What, if anything, distinguishes the occupy protests from the anti-globalization protests of the end of the 20th century? In the discussion of the youth generation, their technological nature certainly shows a different knowledgeableness of the functioning of the Internet. How many students today would fear “Y2K” in the same extensive fashion that citizens of 1999 did? To delineate between the Seattle protests and the new protests, intentionality remains key. The WTO protests were organized and political in nature, single-minded on a tenable issue. The new wave of protests incorporates a criticism of globalization in a significantly different manner. For one, the latest protests seemed to have been “started spontaneously” without rigorous political planning and instead began as “freelance events gradually linked up with protests in other cities and other countries as they gained momentum” (Economist 2011).

The technology and social communication available to all the masses make antistructural organization possible. Further, the intentions of the Seattle protests sought to inform politicians of their resistance and negative opinion of globalization. The protests of now have been thus far characterized as apolitical, not seeing themselves as an informative protest, but a sit in on the whole structure itself. The irony here should not be lost on the reader. An anti-globalization protest has begun globally, connected through superseding apolitical networks like Facebook and Twitter. These protestors are actually experiencing the new effects of globalization with the loss of jobs. Instead of politically and idealistically being against globalization, students and the unemployed have begun to protest globalized economic systems that they feel are supported by the political structures in place. They are not protesting the cementing of a globalized system, but are aware of the globalized system as cemented already and criticize its propensity to destabilize the economies of their nations.

The academic jury on globalization may not retain the same conviction as the students in London, but some politicians can see where the protestors are coming from. In 2008, the leader of the Dutch Labour Party Wouter Bos argued the economic trends that protestors are now exposing show “‘a new kind of inequality’ in democratic Europe between the winners and losers of globalization” (Taylor 2008). The reality of the globalization of capitalism leaves traditional national economies behind in favor of transnational corporations, outsourcing and exterior production. Bos did ultimately argue that globalization brings a “prospect of prosperity for the poor and freedom to the oppressed,” but the protestors diverge (Taylor 2008).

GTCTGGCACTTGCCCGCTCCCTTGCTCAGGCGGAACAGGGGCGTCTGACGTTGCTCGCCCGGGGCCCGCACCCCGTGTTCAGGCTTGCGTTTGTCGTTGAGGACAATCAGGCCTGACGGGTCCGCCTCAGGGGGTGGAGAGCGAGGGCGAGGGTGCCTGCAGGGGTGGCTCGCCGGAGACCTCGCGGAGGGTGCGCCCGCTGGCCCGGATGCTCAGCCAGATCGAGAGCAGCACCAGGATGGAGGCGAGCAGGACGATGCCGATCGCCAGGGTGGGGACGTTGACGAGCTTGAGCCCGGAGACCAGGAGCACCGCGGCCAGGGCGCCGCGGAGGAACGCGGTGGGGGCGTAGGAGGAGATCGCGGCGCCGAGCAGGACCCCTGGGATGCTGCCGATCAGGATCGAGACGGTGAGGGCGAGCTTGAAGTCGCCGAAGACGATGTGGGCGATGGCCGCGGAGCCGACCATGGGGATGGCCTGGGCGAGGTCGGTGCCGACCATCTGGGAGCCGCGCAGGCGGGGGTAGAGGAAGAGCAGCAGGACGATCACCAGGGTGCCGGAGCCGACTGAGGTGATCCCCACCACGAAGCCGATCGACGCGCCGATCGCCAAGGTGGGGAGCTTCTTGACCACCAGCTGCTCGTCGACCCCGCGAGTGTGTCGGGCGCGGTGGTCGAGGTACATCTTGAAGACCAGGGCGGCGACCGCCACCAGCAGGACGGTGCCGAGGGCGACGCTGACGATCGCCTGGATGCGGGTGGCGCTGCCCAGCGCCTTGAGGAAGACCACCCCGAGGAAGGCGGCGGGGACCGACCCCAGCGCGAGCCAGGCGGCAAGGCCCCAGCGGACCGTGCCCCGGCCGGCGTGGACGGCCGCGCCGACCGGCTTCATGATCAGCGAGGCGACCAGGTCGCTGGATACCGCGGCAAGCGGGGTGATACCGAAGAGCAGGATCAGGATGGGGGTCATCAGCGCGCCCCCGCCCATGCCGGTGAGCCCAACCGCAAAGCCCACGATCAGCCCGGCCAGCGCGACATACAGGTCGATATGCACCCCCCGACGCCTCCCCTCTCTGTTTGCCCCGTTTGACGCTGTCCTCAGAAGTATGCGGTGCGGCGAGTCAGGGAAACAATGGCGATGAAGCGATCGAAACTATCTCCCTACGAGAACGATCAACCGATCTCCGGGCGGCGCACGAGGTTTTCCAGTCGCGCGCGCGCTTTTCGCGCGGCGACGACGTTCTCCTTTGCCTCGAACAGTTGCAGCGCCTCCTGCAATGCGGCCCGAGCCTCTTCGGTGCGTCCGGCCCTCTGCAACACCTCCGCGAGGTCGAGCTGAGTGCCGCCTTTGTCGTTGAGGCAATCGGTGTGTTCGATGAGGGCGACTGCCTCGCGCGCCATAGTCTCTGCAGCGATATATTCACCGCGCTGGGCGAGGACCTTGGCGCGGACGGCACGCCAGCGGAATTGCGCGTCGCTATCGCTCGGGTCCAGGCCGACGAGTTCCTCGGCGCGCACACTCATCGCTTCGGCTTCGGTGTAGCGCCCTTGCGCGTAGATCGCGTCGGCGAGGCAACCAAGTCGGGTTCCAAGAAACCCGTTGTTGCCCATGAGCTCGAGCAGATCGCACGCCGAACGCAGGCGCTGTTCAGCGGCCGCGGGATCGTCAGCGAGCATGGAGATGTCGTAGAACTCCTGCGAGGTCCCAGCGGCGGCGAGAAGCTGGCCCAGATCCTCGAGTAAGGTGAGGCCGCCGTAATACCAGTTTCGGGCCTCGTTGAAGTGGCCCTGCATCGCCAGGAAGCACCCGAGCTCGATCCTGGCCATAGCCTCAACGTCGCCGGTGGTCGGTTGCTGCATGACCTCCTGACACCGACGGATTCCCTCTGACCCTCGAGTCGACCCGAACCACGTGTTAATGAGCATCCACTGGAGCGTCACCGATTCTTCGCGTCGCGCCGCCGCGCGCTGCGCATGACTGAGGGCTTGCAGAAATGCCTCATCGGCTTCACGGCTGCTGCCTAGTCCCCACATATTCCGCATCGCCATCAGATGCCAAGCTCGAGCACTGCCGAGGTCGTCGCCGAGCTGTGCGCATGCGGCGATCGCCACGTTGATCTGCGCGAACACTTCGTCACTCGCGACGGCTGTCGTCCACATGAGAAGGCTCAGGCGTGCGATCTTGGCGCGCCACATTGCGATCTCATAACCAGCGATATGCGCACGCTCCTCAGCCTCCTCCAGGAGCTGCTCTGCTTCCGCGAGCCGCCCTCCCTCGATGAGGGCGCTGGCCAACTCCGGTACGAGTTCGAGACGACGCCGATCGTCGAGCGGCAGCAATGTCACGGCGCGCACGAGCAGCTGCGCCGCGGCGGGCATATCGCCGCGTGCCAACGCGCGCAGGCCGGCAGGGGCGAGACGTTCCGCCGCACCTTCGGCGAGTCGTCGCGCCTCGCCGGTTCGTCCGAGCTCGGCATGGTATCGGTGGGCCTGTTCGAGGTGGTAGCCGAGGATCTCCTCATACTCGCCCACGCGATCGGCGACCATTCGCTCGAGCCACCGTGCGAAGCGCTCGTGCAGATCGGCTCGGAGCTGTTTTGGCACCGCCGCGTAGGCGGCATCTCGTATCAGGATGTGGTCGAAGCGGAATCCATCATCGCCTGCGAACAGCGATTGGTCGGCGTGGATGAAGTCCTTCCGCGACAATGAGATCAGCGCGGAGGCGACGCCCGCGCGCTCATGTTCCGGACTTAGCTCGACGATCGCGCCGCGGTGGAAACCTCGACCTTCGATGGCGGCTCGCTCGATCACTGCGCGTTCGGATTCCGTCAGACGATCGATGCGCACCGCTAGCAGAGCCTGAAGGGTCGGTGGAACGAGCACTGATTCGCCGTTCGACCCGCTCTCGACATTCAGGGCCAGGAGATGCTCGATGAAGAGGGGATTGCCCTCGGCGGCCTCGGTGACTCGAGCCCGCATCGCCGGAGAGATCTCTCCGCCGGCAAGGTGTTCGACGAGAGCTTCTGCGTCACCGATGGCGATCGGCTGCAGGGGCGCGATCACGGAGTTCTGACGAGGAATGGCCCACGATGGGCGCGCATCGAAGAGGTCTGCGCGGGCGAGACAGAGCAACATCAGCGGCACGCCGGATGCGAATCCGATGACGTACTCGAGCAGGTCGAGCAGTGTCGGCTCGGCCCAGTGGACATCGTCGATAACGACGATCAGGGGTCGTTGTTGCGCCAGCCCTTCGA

Regardless of the economic prosperity that globalization offers in whole, protestors may have a legitimate gripe. Raised to believe in the opportunities globalization offers, the reality and the promise for protestors are incongruent. With the stabilization of the EU and its globalized trade power, the system certainly benefited Europe. However, the reality now for a new generation of workers is that of economies without jobs and massive debt; neither signal incredible prosperity nor opportunity. The “dark side” of globalization offers two political problems for the youth generation. The economic crises elucidate the feeling of helplessness for a new generation of workers. Manual labor and production are outsourced and the availability of post-collegiate jobs is shrinking. Young men and women can neither find a job for simply working nor reap the benefits of education for the ‘better jobs’ their parents wanted them to get.

The “millions of victims” of globalization, those who “saw social democracy as the political organizational means available to protect and liberate them from the insecurity and exploitation of an unjust and arbitrary economic system,” have been let down, and the resulting political pessimism should thus be unsurprising at best (Taylor 2008). Secondly, while globalization has resulted in international communication and multiculturalism “the certainties and assurances of national belonging have been jeopardized as never before” (Wolin 2011). National belonging and political representation were carefully preserved in the creation of the European narrative, but for “the denizens of modern democratic societies, there exists a pervasive longing for orientation, direction, and meaning” (Wolin 2011). The resulting split perhaps explains why Robert Taylor sees the future of European social democracy in danger as society runs to rightist and leftist political extremes that reject centralist governance as inadequate and out of touch.